Molly Schoemann (and no, I have no idea who she is, but that’s the internet!) has posted a funny and cogent take on the downside of Facebook. The site has swollen to well over 100 million accounts and consequently the number of “friends” one can accumulate is becoming problematic.
As a high school teacher (who has to be careful not to post anything on Facebook or this website that he doesn’t mind a complete stranger seeing), I have already accumulated over 400 Facebook Friends (FF). The vast majority of them are former students, mostly from the past few years, whom I know only from the context of my classroom. Most of the rest of my FF are merely acquaintances, and my closest friends don’t even use the service…at least not yet.
I should note that I do like, very much, how the service lets me easily and casually reconnect with former students and various acquaintances when they wish to communicate with me. When a someone pings me, it is great that I can quickly find out if they are still in school/which school/what major, what sort of work they do, whether they are married, etc. So I do NOT want to lose any FF or limit the growth of my friends lists. But I dearly wish the service made better and easier use of those friends lists.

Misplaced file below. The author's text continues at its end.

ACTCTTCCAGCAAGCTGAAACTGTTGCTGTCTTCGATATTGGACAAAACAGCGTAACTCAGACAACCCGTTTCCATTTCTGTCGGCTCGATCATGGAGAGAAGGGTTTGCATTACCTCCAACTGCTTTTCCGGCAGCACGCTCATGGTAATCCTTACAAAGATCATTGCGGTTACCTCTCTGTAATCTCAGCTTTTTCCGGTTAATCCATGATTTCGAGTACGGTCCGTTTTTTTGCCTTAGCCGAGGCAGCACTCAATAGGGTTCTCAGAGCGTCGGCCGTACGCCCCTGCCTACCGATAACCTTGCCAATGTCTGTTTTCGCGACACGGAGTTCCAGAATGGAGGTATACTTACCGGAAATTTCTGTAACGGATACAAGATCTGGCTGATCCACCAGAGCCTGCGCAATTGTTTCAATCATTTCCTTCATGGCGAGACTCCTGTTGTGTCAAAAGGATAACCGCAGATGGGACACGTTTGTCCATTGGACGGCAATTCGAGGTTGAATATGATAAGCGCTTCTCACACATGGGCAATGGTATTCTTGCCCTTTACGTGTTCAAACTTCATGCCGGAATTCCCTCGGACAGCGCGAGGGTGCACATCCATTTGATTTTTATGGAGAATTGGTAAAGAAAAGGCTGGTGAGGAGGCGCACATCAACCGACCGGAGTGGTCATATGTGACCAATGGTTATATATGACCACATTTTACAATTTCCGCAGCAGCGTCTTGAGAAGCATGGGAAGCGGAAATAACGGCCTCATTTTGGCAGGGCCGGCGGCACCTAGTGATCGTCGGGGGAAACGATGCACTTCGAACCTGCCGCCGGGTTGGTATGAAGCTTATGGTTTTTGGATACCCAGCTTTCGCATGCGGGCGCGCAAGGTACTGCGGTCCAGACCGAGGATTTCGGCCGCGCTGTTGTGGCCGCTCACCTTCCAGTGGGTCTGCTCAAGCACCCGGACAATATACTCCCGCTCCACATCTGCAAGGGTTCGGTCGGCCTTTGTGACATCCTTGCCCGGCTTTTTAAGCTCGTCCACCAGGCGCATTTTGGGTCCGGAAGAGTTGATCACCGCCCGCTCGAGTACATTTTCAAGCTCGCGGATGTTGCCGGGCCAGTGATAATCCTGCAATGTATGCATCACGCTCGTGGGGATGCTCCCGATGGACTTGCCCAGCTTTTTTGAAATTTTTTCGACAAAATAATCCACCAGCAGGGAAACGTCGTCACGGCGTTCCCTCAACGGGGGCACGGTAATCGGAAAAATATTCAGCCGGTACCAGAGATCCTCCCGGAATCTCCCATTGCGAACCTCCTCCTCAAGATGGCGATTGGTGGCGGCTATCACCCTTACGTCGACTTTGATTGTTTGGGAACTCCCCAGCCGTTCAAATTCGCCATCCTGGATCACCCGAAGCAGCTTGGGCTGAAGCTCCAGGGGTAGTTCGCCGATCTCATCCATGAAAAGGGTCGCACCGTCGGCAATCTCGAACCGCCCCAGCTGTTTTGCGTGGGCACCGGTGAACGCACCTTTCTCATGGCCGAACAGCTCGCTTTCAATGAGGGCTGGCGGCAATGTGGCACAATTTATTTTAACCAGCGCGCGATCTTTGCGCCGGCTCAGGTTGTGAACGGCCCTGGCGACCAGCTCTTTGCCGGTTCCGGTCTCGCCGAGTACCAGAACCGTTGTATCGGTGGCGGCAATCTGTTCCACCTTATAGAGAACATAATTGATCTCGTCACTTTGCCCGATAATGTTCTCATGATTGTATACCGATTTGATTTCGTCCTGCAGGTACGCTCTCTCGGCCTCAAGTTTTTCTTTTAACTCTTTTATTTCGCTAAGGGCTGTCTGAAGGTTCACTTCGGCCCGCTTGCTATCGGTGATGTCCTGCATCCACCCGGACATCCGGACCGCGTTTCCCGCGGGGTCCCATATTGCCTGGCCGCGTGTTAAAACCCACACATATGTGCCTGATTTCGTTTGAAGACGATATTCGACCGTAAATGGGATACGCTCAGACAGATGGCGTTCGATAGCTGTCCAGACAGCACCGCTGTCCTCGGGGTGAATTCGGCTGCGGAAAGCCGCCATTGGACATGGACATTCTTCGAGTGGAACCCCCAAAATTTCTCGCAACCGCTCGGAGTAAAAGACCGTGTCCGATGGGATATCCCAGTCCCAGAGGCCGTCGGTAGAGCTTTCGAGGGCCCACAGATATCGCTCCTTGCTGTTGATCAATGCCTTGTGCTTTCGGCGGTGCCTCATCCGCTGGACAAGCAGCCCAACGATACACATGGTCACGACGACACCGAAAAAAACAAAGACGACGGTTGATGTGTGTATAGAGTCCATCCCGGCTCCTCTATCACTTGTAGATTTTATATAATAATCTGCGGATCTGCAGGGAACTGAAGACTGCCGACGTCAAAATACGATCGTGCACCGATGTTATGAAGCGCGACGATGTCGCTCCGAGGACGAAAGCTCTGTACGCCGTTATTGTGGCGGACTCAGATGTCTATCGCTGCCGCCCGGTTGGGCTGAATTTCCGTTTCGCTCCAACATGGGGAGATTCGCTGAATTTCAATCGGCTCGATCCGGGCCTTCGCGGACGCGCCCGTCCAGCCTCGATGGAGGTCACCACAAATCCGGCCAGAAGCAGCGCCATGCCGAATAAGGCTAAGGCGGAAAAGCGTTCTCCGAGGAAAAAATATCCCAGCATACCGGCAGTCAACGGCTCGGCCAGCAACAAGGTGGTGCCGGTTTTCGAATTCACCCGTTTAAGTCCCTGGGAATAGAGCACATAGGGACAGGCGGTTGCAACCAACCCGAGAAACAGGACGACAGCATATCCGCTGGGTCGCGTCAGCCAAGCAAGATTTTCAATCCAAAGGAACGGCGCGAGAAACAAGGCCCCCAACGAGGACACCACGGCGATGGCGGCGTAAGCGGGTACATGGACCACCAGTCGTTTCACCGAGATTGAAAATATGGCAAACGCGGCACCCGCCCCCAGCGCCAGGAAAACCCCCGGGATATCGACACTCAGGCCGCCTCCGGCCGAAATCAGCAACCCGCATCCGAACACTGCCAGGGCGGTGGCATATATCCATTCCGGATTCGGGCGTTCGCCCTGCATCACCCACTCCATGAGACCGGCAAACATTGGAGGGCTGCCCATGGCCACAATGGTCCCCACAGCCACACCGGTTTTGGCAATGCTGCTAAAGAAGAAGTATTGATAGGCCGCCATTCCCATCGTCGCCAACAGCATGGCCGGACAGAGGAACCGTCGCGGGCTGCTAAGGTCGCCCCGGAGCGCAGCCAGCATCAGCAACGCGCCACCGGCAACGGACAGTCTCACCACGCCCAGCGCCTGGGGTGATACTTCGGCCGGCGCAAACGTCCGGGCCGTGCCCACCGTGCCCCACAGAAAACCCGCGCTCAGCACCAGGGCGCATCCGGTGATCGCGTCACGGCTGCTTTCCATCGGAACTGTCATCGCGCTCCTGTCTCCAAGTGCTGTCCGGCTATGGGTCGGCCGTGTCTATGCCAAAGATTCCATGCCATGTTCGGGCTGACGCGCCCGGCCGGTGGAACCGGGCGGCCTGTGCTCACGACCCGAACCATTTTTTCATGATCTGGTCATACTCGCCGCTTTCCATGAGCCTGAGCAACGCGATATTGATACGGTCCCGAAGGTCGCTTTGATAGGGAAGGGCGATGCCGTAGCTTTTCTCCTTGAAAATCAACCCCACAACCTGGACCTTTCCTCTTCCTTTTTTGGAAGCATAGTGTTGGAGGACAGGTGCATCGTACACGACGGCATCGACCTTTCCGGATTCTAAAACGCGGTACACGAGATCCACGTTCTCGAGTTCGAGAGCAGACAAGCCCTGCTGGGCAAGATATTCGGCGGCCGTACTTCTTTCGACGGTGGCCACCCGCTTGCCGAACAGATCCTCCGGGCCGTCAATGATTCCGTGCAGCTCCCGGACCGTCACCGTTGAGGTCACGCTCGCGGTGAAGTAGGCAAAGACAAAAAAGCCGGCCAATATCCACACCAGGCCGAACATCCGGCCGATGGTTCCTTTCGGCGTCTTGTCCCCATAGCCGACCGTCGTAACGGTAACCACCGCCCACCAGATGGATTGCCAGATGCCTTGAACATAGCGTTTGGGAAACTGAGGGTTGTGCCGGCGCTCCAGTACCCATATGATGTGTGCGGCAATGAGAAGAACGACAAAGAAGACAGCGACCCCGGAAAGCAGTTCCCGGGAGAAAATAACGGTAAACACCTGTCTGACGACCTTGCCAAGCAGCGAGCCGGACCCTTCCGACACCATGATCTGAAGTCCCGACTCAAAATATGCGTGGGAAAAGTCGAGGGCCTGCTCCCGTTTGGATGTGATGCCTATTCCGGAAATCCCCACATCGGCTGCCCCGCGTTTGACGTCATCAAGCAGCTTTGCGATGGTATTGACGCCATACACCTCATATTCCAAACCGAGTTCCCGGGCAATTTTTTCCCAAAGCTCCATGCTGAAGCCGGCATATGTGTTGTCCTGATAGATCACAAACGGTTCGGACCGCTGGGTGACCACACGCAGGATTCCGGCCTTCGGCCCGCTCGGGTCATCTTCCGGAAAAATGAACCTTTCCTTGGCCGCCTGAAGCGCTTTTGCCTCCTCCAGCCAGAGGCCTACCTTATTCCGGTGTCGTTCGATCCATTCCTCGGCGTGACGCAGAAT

Those lists have let me categorize my FF as students, coworkers, etc. but Facebook needs to make it easy to set my News Feed to default to a selected list. At least for now I have to click on several settings to filter the feed each time I visit the site. I also would like a simpler yet subtler interface to tailor what can be viewed on my own account for different friend lists. The current privacy settings are too blunt, awkward, and limiting.
Some of my former students who are exploring the ups and downs of college life are already complaining about how their parents or their friends’ parents want to be their FF and how that alters the dynamics of the site. And lord knows they presumably would rather not have their old physics teacher scanning their walls or scrutinizing their photos, yet many don’t appear to be implementing privacy filters based on friend lists. I suspect Facebook could go the way of MySpace and lose some of its core audience to a rival service if it doesn’t implement a better system for filtering different types of friends and allowing one to easily present different personas to different audiences.
UPDATE: 3 months later, Facebook implemented a new home page that allowed users to change the default page to the newsfeed from a specific group of friends. Problem solved!